A person who is in the end-stage and actively dying, requires much of this durable medical equipment, as well as typically heavy doses of expensive medications to keep them comfortable through their final process. Just admitting, providing supportive services, DME (durable medical equipment) and the medications it takes to keep a dying person comfortable is extremely expensive, and the agency has had little to no time to build up an “account” if you will, to cover the cost of this person’s needs. Therefore, the agency goes “in the red” on those patients who are admitted and die soon thereafter.
    Therefore, it’s is highly beneficial to not only the patient, but the hospice agency, for a patient to admit to their hospice benefits months in advance of their terminal prognosis. This way, the hospice has the opportunity to actually “build’ an account to cover the patient’s high cost of care, which dramatically increases the closer they get to death.
    The benefits to the patient, in admitting to the hospice agency at the earliest possible date, is they are able to build a trusting relationship with the staff, they have access to good medication management, bowel management, they have the years of experience of the caring staff to draw from when it comes down to emergencies, pain management etc. Hospice agencies also continue to provide supportive services to families well after their loved one has died.

    The focus of hospice agencies isn’t to MAKE MONEY, but they do need to make money to provide the necessary care and services required.

    I’m sorry for those of you who have had bad experiences. My family experienced tender caring professionals to whom we are very grateful.

    • jehingr says:

      Sorry to upset you by sharing the FACTS of our experience with hospice companies. My father was in the “care” of hospice, so they had plenty of time to gouge the government. The fact is that profit is the driving force behind any force behind every for profit company.

      The thing that bothers me most is the dishonesty. The referring physician never discloses that he only refers patients to his own hospice company (or at least the one that gives him the biggest kickback). They never mention that the patient can choose any hospice they want. If it is all aboveboard, then why all the deceit up front?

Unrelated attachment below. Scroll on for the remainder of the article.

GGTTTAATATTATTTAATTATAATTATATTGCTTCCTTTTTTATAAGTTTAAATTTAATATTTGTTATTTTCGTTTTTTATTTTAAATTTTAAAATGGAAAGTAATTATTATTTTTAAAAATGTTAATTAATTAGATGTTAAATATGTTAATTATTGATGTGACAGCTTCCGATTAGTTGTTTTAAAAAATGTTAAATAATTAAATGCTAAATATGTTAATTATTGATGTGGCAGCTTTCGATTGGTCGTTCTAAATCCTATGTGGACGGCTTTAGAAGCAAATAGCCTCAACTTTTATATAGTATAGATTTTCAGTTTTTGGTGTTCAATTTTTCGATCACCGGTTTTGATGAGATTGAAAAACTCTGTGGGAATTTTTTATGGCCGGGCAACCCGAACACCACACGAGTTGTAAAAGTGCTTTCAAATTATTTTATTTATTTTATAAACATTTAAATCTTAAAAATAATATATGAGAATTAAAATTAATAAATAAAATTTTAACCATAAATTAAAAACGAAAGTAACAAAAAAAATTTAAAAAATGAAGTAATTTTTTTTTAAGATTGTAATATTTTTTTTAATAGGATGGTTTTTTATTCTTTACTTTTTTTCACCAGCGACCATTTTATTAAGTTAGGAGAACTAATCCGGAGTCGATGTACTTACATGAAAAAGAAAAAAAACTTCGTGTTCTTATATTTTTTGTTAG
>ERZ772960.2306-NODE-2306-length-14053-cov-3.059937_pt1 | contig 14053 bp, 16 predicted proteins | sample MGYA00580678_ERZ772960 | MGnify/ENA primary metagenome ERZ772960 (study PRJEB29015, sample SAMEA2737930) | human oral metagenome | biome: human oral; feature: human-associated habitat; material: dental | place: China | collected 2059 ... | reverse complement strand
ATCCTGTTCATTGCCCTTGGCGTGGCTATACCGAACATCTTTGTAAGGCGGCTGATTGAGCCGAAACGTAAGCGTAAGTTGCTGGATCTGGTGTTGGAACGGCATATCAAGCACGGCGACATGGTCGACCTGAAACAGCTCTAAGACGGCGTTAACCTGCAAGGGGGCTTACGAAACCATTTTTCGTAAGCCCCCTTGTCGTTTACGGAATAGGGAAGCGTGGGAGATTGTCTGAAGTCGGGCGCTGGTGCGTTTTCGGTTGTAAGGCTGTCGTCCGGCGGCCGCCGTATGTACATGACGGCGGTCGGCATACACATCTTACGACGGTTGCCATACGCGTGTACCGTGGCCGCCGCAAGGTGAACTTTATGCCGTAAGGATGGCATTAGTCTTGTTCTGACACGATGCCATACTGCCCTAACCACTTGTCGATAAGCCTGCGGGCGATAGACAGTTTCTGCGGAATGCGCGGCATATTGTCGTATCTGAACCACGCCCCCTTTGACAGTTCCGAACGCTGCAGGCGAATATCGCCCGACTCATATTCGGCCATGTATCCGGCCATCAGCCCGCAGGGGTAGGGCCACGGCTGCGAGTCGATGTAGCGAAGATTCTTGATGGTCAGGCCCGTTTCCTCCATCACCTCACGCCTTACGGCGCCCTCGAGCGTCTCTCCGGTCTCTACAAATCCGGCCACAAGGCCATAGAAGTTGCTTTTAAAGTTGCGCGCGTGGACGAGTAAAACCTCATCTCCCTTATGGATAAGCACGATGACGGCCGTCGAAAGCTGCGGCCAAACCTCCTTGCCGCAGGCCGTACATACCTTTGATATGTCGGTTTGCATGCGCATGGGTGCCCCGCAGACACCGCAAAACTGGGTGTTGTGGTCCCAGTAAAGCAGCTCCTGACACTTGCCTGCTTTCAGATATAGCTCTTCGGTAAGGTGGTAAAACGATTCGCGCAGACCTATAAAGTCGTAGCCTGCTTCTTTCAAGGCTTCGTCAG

• stevemoran197 says:

      This comment is really frustrating. IF IT IS SUCH A TERRIBLE THING TO BE IN THE HOSPICE BUSINESS THE GET OUT!

  15. Sandra Suarez says:

    WONDERFUL article! I am actually a hospice nurse who is thinking of starting a consulting business to help people navigate through this nightmare – it is absolutely awful what I have seen and continue to see. Thank you!

  16. Lynda Marroletti says:

    Please understand that the main difference between a non profit hospice company and a for profit hospice is simply that they need to take on a certain percentage of patients that have no payor source. For this they get certain tax credits. They are otherwise paid exactly the same way a daily rate approximately 130-150.00 per day for the care of the patient including paying for the staff, medications, medical supplies, equipment, and running of the administrative duties and office. I was an administrator for a profit hospice for 5 years. There is a very small profit margin and face it this is the system our country has chosen by having a free-market, corporate driven, capitalistic health care system.